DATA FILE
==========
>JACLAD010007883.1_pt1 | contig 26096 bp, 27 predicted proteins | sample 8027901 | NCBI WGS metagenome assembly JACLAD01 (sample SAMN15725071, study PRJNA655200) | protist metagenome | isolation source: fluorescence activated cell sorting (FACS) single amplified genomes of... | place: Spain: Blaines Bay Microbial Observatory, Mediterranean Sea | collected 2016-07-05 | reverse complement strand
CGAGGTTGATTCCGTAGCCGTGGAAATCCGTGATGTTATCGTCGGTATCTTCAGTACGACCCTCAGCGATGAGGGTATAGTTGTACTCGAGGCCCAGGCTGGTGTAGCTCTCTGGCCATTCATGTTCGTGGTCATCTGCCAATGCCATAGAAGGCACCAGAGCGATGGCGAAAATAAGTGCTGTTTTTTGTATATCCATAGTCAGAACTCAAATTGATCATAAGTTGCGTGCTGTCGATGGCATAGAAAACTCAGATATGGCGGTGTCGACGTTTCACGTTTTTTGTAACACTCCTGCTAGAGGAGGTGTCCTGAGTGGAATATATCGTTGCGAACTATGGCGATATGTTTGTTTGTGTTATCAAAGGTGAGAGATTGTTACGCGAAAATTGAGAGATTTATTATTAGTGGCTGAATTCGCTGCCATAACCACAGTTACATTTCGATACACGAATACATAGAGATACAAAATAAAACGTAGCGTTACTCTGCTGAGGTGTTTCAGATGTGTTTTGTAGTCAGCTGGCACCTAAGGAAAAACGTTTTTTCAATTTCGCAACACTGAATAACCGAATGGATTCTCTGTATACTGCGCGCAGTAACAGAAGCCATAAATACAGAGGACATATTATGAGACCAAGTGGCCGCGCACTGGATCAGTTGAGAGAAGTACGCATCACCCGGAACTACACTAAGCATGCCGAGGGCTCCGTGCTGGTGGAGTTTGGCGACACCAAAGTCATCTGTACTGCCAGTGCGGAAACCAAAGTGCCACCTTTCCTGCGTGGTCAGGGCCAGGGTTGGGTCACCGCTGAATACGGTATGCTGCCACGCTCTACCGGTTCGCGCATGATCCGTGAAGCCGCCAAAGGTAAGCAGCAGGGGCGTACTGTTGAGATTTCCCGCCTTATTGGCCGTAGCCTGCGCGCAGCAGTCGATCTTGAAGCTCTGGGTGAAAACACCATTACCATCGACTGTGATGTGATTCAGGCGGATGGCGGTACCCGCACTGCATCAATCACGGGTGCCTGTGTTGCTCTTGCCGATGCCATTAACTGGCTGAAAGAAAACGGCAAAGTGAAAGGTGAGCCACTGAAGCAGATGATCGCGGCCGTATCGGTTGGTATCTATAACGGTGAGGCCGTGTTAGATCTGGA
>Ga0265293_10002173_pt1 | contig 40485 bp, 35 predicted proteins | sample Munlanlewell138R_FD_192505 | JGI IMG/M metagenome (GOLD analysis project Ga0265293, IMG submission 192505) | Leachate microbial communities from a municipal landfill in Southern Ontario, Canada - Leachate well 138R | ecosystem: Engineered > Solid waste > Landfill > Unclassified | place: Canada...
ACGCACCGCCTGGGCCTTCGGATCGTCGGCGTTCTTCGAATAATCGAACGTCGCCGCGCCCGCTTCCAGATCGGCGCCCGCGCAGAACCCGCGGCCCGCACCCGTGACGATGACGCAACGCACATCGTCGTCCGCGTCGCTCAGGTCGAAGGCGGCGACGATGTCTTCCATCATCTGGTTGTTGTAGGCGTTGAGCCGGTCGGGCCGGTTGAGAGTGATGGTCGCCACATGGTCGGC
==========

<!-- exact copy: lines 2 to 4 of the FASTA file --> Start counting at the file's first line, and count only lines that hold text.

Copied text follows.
CGAGGTTGATTCCGTAGCCGTGGAAATCCGTGATGTTATCGTCGGTATCTTCAGTACGACCCTCAGCGATGAGGGTATAGTTGTACTCGAGGCCCAGGCTGGTGTAGCTCTCTGGCCATTCATGTTCGTGGTCATCTGCCAATGCCATAGAAGGCACCAGAGCGATGGCGAAAATAAGTGCTGTTTTTTGTATATCCATAGTCAGAACTCAAATTGATCATAAGTTGCGTGCTGTCGATGGCATAGAAAACTCAGATATGGCGGTGTCGACGTTTCACGTTTTTTGTAACACTCCTGCTAGAGGAGGTGTCCTGAGTGGAATATATCGTTGCGAACTATGGCGATATGTTTGTTTGTGTTATCAAAGGTGAGAGATTGTTACGCGAAAATTGAGAGATTTATTATTAGTGGCTGAATTCGCTGCCATAACCACAGTTACATTTCGATACACGAATACATAGAGATACAAAATAAAACGTAGCGTTACTCTGCTGAGGTGTTTCAGATGTGTTTTGTAGTCAGCTGGCACCTAAGGAAAAACGTTTTTTCAATTTCGCAACACTGAATAACCGAATGGATTCTCTGTATACTGCGCGCAGTAACAGAAGCCATAAATACAGAGGACATATTATGAGACCAAGTGGCCGCGCACTGGATCAGTTGAGAGAAGTACGCATCACCCGGAACTACACTAAGCATGCCGAGGGCTCCGTGCTGGTGGAGTTTGGCGACACCAAAGTCATCTGTACTGCCAGTGCGGAAACCAAAGTGCCACCTTTCCTGCGTGGTCAGGGCCAGGGTTGGGTCACCGCTGAATACGGTATGCTGCCACGCTCTACCGGTTCGCGCATGATCCGTGAAGCCGCCAAAGGTAAGCAGCAGGGGCGTACTGTTGAGATTTCCCGCCTTATTGGCCGTAGCCTGCGCGCAGCAGTCGATCTTGAAGCTCTGGGTGAAAACACCATTACCATCGACTGTGATGTGATTCAGGCGGATGGCGGTACCCGCACTGCATCAATCACGGGTGCCTGTGTTGCTCTTGCCGATGCCATTAACTGGCTGAAAGAAAACGGCAAAGTGAAAGGTGAGCCACTGAAGCAGATGATCGCGGCCGTATCGGTTGGTATCTATAACGGTGAGGCCGTGTTAGATCTGGA
>Ga0265293_10002173_pt1 | contig 40485 bp, 35 predicted proteins | sample Munlanlewell138R_FD_192505 | JGI IMG/M metagenome (GOLD analysis project Ga0265293, IMG submission 192505) | Leachate microbial communities from a municipal landfill in Southern Ontario, Canada - Leachate well 138R | ecosystem: Engineered > Solid waste > Landfill > Unclassified | place: Canada...
ACGCACCGCCTGGGCCTTCGGATCGTCGGCGTTCTTCGAATAATCGAACGTCGCCGCGCCCGCTTCCAGATCGGCGCCCGCGCAGAACCCGCGGCCCGCACCCGTGACGATGACGCAACGCACATCGTCGTCCGCGTCGCTCAGGTCGAAGGCGGCGACGATGTCTTCCATCATCTGGTTGTTGTAGGCGTTGAGCCGGTCGGGCCGGTTGAGAGTGATGGTCGCCACATGGTCGGC